In the next post in the series I include an example of the contribution of developmental and ecological flexibility to the evolutionary origin of characters. Then I return to the original question of what it might look like to make evolutionary studies more ecological.
Keller, E. F. and E. A. Lloyd (Eds.). (1992). Keywords in evolutionary biology. Cambridge, MA: Harvard University Press.
Lewontin, R. C. (1982). Organism and environment. In Learning, Development, and Culture, ed. H. C. Plotkin, pp. 151-170. New York: John Wiley & Sons.
Lewontin, R. C. (1983). The organism as the subject and object of evolution. Scientia 118: 63-82. Reprinted in The Dialectical Biologist, ed. R. Levins and R. C. Lewontin, pp. 85-106. Cambridge, MA: Harvard University Press.
Lewontin, R. C. (1985). Adaptation. In The Dialectical Biologist, ed. R. Levins and R. C. Lewontin, pp. 65-84. Cambridge, MA: Harvard University Press.
Taylor, P. J. (1987). Historical versus selectionist explanations in evolutionary biology. Cladistics 3: 1-13.
Another extract from “From natural selection to natural construction to disciplining unruly complexity: The challenge of integrating ecology into evolutionary theory,” in R. Singh, K. Krimbas, D. Paul & J. Beatty (eds.), Thinking About Evolution: Historical, Philosophical and Political Perspectives, Cambridge: Cambridge University Press, 377-393, 2000.
[i] A variant of this is the idea that a character could be the cause of natural selection for organisms having that character if the character has a positive effect on survival and reproduction averaged over the range of contexts in which the character occurs. This conceptual move underwrites theories about natural selection of sub-organismic units and sometimes, super-organismic units.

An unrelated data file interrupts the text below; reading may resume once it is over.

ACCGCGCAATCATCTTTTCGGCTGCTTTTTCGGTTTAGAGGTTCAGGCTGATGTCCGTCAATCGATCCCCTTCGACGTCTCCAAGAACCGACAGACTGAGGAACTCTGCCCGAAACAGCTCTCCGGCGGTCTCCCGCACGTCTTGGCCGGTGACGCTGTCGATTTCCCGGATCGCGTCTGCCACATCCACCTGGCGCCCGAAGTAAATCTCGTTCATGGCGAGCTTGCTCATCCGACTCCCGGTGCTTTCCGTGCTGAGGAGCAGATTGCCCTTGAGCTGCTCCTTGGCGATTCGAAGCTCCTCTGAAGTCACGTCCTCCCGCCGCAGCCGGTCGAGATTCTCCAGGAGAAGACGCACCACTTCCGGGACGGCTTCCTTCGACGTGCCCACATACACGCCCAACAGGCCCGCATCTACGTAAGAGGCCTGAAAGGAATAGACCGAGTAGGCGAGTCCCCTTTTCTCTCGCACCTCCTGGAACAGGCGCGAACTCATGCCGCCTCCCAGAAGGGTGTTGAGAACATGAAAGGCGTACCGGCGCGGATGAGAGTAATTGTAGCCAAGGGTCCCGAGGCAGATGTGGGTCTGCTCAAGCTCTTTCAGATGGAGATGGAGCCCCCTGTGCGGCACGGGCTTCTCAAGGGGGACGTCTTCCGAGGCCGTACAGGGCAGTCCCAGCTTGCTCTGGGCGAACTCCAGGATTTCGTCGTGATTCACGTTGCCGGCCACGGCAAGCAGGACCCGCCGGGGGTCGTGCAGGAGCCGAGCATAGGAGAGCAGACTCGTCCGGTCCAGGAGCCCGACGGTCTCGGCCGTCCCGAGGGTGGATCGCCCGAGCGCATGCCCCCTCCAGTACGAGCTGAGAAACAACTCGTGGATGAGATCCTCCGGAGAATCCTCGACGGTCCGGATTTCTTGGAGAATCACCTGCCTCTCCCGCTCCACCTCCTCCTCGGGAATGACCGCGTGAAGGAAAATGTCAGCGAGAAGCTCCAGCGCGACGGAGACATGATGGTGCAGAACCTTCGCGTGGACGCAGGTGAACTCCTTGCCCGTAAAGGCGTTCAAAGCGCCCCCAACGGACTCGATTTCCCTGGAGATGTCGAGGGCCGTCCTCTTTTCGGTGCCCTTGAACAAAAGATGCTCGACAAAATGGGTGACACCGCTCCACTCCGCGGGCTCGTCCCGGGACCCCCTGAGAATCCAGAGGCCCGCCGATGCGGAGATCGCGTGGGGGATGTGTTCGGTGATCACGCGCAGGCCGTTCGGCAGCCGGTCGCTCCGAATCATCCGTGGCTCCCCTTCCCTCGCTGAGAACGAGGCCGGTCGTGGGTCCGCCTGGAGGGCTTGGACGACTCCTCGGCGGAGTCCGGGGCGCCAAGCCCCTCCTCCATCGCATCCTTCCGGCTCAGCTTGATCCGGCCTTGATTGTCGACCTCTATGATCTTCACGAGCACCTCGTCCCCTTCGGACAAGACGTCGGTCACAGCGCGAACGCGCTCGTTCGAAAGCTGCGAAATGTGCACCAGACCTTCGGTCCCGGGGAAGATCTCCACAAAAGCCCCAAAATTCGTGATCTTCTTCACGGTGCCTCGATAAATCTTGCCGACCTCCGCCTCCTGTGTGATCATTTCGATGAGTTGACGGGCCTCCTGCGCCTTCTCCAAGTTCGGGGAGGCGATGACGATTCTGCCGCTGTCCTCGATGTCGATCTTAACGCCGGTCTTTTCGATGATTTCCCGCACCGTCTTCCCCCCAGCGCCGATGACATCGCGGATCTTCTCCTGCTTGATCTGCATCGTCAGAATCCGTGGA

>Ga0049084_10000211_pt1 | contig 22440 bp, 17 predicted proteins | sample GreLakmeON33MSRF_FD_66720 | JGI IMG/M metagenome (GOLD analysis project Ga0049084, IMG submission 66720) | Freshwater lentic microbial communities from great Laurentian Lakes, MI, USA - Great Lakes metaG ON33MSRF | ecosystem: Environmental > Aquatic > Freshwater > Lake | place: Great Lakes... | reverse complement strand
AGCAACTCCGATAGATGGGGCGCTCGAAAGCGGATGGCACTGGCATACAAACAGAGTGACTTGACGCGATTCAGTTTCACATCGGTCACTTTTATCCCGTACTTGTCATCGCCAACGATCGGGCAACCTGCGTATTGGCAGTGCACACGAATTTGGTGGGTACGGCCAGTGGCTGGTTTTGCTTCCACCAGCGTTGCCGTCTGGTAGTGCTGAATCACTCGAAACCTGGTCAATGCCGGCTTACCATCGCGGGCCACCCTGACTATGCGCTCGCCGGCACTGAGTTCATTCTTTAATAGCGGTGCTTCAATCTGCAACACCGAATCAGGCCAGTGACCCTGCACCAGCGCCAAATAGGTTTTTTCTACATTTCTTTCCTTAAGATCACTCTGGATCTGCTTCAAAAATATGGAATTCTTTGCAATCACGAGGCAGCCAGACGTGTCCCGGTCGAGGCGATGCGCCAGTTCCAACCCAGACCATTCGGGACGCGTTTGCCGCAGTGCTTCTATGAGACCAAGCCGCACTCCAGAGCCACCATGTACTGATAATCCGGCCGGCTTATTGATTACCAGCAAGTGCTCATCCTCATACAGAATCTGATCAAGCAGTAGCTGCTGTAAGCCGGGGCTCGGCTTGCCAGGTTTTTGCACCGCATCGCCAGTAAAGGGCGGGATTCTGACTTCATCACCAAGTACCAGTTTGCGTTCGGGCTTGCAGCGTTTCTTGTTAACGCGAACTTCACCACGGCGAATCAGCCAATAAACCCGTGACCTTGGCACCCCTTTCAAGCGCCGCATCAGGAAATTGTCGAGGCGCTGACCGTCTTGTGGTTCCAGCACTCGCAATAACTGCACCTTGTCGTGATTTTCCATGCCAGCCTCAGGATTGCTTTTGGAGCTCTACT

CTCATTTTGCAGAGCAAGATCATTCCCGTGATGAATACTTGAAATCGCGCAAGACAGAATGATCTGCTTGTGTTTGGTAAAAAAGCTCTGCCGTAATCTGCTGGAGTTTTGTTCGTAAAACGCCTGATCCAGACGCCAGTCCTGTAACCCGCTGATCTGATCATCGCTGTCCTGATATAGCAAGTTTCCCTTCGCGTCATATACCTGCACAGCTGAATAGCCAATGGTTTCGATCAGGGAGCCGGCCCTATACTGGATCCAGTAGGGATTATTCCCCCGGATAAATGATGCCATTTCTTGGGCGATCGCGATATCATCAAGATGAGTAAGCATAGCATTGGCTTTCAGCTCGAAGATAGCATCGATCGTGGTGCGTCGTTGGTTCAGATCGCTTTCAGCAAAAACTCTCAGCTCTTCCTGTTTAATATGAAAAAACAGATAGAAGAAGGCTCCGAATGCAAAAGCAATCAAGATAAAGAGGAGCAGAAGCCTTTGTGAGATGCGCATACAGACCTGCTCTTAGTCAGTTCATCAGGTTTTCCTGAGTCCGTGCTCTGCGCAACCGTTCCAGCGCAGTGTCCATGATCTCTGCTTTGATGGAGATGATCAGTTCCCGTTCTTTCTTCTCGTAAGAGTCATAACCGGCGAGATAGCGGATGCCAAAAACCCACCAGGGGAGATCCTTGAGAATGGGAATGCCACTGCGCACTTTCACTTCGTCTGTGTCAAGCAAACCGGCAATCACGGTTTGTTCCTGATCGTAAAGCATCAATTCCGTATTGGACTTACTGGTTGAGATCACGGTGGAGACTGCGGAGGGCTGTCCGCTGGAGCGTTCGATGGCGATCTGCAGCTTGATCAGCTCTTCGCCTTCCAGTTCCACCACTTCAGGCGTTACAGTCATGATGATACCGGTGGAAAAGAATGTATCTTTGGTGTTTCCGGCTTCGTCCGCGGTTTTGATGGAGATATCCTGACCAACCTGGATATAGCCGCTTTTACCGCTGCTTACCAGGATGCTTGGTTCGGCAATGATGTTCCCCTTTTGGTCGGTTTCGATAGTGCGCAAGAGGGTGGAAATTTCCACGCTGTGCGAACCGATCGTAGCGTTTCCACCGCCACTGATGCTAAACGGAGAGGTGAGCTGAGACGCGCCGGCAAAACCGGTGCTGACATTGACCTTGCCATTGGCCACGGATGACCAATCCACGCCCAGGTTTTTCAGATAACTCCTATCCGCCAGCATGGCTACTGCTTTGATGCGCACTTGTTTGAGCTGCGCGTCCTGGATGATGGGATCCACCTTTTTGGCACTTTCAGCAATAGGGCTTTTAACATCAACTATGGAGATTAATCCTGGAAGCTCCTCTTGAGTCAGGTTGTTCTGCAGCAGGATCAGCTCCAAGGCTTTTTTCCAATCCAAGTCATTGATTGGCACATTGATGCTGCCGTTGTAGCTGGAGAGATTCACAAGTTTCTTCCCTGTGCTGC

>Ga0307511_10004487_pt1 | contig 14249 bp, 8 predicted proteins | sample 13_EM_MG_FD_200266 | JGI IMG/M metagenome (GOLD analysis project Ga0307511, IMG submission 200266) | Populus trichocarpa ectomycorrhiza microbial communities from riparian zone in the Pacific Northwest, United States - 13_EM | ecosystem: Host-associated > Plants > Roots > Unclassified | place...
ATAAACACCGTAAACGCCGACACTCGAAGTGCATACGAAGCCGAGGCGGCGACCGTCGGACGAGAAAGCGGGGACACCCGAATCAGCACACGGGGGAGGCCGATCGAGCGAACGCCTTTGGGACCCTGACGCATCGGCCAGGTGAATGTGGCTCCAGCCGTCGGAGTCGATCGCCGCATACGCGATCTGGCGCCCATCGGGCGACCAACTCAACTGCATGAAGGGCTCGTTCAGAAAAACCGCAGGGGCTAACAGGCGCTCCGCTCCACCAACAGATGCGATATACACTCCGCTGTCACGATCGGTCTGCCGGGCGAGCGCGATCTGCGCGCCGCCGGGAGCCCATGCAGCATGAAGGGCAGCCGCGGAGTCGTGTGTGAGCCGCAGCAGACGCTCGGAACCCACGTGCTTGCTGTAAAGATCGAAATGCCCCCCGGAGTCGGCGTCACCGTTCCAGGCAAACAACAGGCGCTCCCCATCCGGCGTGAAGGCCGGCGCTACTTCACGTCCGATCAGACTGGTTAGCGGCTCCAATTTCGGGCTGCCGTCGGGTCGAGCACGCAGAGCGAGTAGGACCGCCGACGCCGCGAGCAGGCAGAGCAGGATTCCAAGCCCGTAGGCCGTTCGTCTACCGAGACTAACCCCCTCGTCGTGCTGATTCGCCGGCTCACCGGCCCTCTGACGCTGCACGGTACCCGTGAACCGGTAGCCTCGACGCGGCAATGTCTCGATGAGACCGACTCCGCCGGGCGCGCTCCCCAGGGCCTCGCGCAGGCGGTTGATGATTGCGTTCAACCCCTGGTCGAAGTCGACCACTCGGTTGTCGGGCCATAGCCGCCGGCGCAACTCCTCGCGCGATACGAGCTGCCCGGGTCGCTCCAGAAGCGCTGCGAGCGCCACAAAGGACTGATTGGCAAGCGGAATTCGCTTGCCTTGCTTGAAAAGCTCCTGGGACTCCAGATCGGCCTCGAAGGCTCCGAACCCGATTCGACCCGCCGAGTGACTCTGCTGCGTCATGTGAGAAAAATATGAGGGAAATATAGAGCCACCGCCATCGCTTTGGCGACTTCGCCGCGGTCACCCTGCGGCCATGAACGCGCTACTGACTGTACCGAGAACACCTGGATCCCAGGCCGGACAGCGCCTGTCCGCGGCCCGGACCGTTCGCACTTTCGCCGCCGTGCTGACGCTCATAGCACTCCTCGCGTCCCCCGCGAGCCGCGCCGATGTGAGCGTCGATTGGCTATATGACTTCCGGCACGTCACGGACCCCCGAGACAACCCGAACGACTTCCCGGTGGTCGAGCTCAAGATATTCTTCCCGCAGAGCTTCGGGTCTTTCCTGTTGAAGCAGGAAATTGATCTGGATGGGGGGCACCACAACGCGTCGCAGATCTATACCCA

[ii] In the hypothetical example in an earlier post in the series, if we had not noticed the plant’s relative that had the same angle without the hummingbird pollinator, but we were aware of the ancestor, natural selection would have been both functionally and temporally plausible. At some point, however, we balk at allowing a lessening of resolution to support natural selective explanation. We know, for example, that it is too coarse to correlate bird feathers both functionally and temporally to the bird lineage’s move into the air.
[iii] In order to fully account for the direction of the observed historical change one should—even in a natural selective explanation—study the origin of the character. This explanatory requirement might account for biologists’ reliance on another special condition, namely, the origin of characters by mutation or recombination, which make this origin random with respect to environmental circumstance.
[iv] As evident, in particular, in debates about “fitness,” units of selection, and levels of selection (see relevant entries in Keller and Lloyd 1992).
[v] It follows that I also propose abandoning the concept of adaptation, in both its senses, i.e., the character that has been the causal focus of a natural selection account and the process of its evolutionary development. My thinking along these lines drew at a key stage on Lewontin’s critique of the concept (see Lewontin 1983).